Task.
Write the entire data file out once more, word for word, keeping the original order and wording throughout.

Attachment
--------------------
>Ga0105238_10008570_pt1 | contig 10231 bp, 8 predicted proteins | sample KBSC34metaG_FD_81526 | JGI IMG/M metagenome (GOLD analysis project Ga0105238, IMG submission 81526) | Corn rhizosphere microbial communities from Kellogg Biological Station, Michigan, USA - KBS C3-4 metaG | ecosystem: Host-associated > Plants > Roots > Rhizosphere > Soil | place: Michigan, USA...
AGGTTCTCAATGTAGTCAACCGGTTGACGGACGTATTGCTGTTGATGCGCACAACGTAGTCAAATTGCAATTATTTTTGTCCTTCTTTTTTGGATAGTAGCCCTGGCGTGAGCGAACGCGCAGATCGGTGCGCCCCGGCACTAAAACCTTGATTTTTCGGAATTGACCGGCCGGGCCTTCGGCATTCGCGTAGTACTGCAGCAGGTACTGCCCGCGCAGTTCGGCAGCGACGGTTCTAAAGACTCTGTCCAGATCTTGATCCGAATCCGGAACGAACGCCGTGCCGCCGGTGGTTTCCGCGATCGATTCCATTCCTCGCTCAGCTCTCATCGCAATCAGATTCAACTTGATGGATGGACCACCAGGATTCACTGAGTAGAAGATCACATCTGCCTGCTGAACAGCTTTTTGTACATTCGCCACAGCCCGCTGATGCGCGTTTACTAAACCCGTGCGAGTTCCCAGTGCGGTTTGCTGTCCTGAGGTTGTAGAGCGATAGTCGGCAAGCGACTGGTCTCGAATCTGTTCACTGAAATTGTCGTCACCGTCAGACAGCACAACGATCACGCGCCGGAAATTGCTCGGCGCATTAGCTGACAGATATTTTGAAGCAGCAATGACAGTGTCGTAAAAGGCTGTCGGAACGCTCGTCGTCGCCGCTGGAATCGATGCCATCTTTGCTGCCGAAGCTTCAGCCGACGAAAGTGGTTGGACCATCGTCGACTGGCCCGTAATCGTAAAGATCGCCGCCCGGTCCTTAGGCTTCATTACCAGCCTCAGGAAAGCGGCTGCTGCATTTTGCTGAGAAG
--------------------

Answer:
>Ga0105238_10008570_pt1 | contig 10231 bp, 8 predicted proteins | sample KBSC34metaG_FD_81526 | JGI IMG/M metagenome (GOLD analysis project Ga0105238, IMG submission 81526) | Corn rhizosphere microbial communities from Kellogg Biological Station, Michigan, USA - KBS C3-4 metaG | ecosystem: Host-associated > Plants > Roots > Rhizosphere > Soil | place: Michigan, USA...
AGGTTCTCAATGTAGTCAACCGGTTGACGGACGTATTGCTGTTGATGCGCACAACGTAGTCAAATTGCAATTATTTTTGTCCTTCTTTTTTGGATAGTAGCCCTGGCGTGAGCGAACGCGCAGATCGGTGCGCCCCGGCACTAAAACCTTGATTTTTCGGAATTGACCGGCCGGGCCTTCGGCATTCGCGTAGTACTGCAGCAGGTACTGCCCGCGCAGTTCGGCAGCGACGGTTCTAAAGACTCTGTCCAGATCTTGATCCGAATCCGGAACGAACGCCGTGCCGCCGGTGGTTTCCGCGATCGATTCCATTCCTCGCTCAGCTCTCATCGCAATCAGATTCAACTTGATGGATGGACCACCAGGATTCACTGAGTAGAAGATCACATCTGCCTGCTGAACAGCTTTTTGTACATTCGCCACAGCCCGCTGATGCGCGTTTACTAAACCCGTGCGAGTTCCCAGTGCGGTTTGCTGTCCTGAGGTTGTAGAGCGATAGTCGGCAAGCGACTGGTCTCGAATCTGTTCACTGAAATTGTCGTCACCGTCAGACAGCACAACGATCACGCGCCGGAAATTGCTCGGCGCATTAGCTGACAGATATTTTGAAGCAGCAATGACAGTGTCGTAAAAGGCTGTCGGAACGCTCGTCGTCGCCGCTGGAATCGATGCCATCTTTGCTGCCGAAGCTTCAGCCGACGAAAGTGGTTGGACCATCGTCGACTGGCCCGTAATCGTAAAGATCGCCGCCCGGTCCTTAGGCTTCATTACCAGCCTCAGGAAAGCGGCTGCTGCATTTTGCTGAGAAG